What you've got here are some smart things Generations X jazz musicians have been doing in record studios lately - some of the cream of Generation X in the Sam Yahel Trio's "Truth and Beauty".
The liner notes on "Truth and Beauty" (thank you, John Keats) are by generational valedictorian and pianist Brad Mehldau, who tells us he and Yahel were New York Jazz arrivals together from 1988 to 1990. He admits that while "flexibility is a hallmark of Gen X players a certain healthy malleability, their pastiche offerings were crippled by a lack of sincerity." But Mehldau is quick to assure us that's not what his three friends are up to here, and he's quite right.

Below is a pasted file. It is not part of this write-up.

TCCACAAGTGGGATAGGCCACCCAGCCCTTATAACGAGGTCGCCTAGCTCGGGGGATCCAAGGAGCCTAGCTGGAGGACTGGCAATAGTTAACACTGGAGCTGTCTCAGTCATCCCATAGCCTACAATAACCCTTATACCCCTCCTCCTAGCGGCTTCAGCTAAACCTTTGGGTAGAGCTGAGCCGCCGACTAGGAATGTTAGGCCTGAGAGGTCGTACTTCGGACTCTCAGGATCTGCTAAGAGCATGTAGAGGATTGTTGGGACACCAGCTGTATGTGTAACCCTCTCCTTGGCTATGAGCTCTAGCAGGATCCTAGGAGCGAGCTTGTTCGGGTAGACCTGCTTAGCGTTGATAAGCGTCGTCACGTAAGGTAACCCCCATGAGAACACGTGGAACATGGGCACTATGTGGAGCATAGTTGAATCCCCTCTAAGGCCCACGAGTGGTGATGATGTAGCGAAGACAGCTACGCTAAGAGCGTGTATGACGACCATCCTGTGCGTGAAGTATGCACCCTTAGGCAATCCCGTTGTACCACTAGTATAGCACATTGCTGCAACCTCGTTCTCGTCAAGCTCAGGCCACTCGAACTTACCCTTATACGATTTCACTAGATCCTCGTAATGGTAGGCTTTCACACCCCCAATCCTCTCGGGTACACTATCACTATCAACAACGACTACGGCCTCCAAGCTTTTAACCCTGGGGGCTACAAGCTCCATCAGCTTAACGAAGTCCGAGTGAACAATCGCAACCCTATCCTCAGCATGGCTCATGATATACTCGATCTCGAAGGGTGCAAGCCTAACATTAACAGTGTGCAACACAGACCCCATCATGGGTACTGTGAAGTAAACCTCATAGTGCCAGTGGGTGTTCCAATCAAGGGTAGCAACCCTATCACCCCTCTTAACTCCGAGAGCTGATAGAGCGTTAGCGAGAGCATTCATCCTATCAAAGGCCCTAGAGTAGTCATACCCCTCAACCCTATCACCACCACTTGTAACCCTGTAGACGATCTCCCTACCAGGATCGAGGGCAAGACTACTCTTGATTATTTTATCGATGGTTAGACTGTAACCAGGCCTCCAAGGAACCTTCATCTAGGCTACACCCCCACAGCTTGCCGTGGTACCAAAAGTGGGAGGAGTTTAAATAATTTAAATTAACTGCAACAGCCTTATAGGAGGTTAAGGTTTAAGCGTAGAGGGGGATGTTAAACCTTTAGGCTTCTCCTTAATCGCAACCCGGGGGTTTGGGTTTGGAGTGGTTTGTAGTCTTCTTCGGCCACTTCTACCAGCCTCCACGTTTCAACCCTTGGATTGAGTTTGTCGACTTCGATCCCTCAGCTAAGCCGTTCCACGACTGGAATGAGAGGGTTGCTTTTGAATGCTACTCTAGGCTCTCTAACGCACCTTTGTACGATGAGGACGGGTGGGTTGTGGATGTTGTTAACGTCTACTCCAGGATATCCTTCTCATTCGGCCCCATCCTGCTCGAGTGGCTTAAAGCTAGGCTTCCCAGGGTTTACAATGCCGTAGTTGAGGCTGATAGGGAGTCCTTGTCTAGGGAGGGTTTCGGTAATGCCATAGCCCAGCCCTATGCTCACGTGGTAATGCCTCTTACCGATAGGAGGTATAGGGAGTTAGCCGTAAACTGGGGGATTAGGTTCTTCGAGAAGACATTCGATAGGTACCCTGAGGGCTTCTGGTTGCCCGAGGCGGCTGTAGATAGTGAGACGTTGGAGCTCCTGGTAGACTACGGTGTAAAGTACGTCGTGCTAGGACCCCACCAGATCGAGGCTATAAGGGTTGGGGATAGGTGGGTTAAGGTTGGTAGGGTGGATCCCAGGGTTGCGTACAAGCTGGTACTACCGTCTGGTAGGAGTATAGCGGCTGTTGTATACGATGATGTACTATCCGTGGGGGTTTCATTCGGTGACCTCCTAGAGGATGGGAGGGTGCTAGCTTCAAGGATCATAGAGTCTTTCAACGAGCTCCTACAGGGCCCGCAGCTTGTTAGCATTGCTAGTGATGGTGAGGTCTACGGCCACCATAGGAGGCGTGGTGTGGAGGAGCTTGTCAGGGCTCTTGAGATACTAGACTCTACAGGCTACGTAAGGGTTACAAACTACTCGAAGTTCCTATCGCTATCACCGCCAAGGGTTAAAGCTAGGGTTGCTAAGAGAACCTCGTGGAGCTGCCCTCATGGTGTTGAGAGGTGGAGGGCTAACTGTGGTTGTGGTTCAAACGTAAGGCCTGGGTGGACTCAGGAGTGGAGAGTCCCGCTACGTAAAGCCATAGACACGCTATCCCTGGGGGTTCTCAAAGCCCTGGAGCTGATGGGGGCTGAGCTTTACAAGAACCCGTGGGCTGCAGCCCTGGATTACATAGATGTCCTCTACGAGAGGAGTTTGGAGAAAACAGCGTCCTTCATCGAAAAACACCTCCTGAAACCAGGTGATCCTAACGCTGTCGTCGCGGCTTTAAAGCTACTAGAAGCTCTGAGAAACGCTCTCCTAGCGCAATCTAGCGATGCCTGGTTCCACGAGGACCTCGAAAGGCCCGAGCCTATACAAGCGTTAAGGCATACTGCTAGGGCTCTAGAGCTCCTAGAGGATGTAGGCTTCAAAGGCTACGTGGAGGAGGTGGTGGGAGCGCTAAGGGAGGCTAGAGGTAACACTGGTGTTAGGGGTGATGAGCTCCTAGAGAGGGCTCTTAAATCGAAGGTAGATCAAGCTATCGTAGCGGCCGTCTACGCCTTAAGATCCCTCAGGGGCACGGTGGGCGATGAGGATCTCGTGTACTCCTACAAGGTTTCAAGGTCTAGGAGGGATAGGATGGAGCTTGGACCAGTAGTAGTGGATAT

Organist Yahel, tenor saxophonist Redman and
drummer Brian Blade play together a lot - in Redman's Electric Band, the collaborative YaYa 3 - and they're nothing if not comfortable together. Put almost any Hammond B-3 player in the middle of players as superb as Redman and Blade and you'd have worthy music, but Mehldau's right about a surprising and weirdly affecting sincerity and lack of irony in Yahel's playing and influence on the proceedings. If Joey De- Francesco is his generation's stabbing, screaming Jimmy Smith, Yahel is his generation's thoughtful Larry Young.